You may want to list down basic definitions of some common cyber threats to aware your staff members.

  1. Communication Templates

Here you can list down templates on how your business will communicate with internal and external people in the event of a data breach.  Let’s say if you need to communicate with your stake holders, this may include an initial communication (letter, email, phone call) that simply states that business is aware of the issue and is addressing it.

  1. Prepare sample FAQs:

Here you can list down frequently asked question by employees and department regarding a data breach.  It will help you reduce efforts in answering the queries.

Step 4: Practice your response plan

Practice always makes things perfect. Data breach comes without your knowledge, its an emergency situation and so if it has not been drilled beforehand then you may not be able to secure your business at right time.

Following points will help you for successful drill:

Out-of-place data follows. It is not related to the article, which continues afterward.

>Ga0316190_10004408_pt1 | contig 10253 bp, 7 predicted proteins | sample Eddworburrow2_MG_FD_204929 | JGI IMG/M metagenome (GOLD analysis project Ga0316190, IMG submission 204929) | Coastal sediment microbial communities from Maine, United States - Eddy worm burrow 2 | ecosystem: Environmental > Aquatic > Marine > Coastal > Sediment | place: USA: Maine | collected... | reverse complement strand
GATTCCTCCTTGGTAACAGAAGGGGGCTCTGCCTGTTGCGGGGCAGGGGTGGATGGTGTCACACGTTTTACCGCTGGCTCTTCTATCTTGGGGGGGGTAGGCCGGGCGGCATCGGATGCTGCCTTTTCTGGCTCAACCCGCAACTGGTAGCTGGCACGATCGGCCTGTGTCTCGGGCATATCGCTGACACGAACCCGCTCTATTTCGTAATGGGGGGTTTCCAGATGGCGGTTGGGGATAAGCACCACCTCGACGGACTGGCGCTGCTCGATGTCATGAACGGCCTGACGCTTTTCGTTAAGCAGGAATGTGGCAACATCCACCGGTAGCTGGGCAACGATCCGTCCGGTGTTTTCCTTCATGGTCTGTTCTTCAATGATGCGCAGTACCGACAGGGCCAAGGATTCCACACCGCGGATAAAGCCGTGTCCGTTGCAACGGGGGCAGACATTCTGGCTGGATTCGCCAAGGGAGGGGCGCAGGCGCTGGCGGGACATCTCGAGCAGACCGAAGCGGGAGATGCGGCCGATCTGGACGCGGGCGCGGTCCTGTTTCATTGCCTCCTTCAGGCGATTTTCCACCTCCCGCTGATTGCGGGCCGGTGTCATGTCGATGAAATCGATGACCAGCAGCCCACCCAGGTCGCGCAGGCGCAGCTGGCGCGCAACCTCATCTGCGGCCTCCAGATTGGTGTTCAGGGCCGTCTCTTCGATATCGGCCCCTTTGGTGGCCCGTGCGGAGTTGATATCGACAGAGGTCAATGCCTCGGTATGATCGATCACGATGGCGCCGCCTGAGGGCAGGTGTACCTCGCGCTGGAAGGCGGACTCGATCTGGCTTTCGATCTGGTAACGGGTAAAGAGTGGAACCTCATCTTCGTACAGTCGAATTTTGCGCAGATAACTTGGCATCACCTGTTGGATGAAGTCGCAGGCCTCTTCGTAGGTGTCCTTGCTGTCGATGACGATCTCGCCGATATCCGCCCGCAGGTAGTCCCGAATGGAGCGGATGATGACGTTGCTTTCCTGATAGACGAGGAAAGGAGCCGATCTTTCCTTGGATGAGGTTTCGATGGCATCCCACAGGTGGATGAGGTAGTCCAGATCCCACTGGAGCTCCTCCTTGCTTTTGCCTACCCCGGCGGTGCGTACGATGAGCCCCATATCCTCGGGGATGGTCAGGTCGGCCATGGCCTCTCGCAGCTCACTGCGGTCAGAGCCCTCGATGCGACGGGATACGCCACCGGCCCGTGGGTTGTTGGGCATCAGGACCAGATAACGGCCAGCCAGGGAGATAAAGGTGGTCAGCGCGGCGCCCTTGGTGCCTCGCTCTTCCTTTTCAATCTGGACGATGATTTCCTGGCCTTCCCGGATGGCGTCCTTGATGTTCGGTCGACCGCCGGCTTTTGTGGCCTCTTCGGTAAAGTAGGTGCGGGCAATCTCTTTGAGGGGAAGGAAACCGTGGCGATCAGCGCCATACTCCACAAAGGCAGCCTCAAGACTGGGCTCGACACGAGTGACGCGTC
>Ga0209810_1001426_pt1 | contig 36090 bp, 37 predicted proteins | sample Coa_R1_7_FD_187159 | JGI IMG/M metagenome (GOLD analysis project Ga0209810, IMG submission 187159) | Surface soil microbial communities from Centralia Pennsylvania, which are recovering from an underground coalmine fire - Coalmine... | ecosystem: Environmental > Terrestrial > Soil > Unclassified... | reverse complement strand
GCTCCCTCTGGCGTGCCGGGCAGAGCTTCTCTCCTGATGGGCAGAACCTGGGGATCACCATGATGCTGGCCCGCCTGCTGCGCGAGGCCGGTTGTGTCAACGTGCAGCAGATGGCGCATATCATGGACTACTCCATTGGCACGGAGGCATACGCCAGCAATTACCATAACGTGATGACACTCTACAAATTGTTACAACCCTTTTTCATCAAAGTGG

1. Hire 3rd party to test your data breach response plan

There are platforms which shall help test  your response plan and will let you know where you stand and what preventive steps needs to be taken to improve.

  1. Test multiple situations 

There are multiple ways a hacker can get into your business network. It just takes one weak point or door ignored to turn down your business. Hence check multiple situation while you drill. For example A hacker exploited a vulnerability in your website and has compromised sensitive data. You may create a dummy site with some vulnerability, or send fake phishing attacks on employees to test if they are able to get phished.